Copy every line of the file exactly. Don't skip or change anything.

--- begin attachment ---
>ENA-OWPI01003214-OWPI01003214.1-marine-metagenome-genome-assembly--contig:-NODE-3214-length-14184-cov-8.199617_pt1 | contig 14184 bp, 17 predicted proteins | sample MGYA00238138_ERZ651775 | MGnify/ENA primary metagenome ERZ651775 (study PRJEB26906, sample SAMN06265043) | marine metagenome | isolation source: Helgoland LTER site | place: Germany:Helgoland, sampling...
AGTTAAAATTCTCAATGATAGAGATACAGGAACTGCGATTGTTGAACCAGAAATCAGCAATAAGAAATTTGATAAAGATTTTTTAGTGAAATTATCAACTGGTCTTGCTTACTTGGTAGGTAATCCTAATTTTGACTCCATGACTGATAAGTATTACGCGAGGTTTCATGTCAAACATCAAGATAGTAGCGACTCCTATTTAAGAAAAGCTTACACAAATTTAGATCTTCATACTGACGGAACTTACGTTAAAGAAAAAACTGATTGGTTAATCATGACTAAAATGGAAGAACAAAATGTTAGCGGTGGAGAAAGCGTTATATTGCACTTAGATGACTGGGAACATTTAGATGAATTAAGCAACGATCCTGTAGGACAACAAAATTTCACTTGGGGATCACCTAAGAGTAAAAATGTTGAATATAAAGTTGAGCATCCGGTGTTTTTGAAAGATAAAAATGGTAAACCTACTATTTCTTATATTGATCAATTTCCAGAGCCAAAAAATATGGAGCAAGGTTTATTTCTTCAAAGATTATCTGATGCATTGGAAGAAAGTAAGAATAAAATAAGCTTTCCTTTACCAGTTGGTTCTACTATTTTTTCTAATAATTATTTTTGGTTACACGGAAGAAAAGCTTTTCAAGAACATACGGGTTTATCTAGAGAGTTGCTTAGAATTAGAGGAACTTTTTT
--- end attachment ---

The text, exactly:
>ENA-OWPI01003214-OWPI01003214.1-marine-metagenome-genome-assembly--contig:-NODE-3214-length-14184-cov-8.199617_pt1 | contig 14184 bp, 17 predicted proteins | sample MGYA00238138_ERZ651775 | MGnify/ENA primary metagenome ERZ651775 (study PRJEB26906, sample SAMN06265043) | marine metagenome | isolation source: Helgoland LTER site | place: Germany:Helgoland, sampling...
AGTTAAAATTCTCAATGATAGAGATACAGGAACTGCGATTGTTGAACCAGAAATCAGCAATAAGAAATTTGATAAAGATTTTTTAGTGAAATTATCAACTGGTCTTGCTTACTTGGTAGGTAATCCTAATTTTGACTCCATGACTGATAAGTATTACGCGAGGTTTCATGTCAAACATCAAGATAGTAGCGACTCCTATTTAAGAAAAGCTTACACAAATTTAGATCTTCATACTGACGGAACTTACGTTAAAGAAAAAACTGATTGGTTAATCATGACTAAAATGGAAGAACAAAATGTTAGCGGTGGAGAAAGCGTTATATTGCACTTAGATGACTGGGAACATTTAGATGAATTAAGCAACGATCCTGTAGGACAACAAAATTTCACTTGGGGATCACCTAAGAGTAAAAATGTTGAATATAAAGTTGAGCATCCGGTGTTTTTGAAAGATAAAAATGGTAAACCTACTATTTCTTATATTGATCAATTTCCAGAGCCAAAAAATATGGAGCAAGGTTTATTTCTTCAAAGATTATCTGATGCATTGGAAGAAAGTAAGAATAAAATAAGCTTTCCTTTACCAGTTGGTTCTACTATTTTTTCTAATAATTATTTTTGGTTACACGGAAGAAAAGCTTTTCAAGAACATACGGGTTTATCTAGAGAGTTGCTTAGAATTAGAGGAACTTTTTT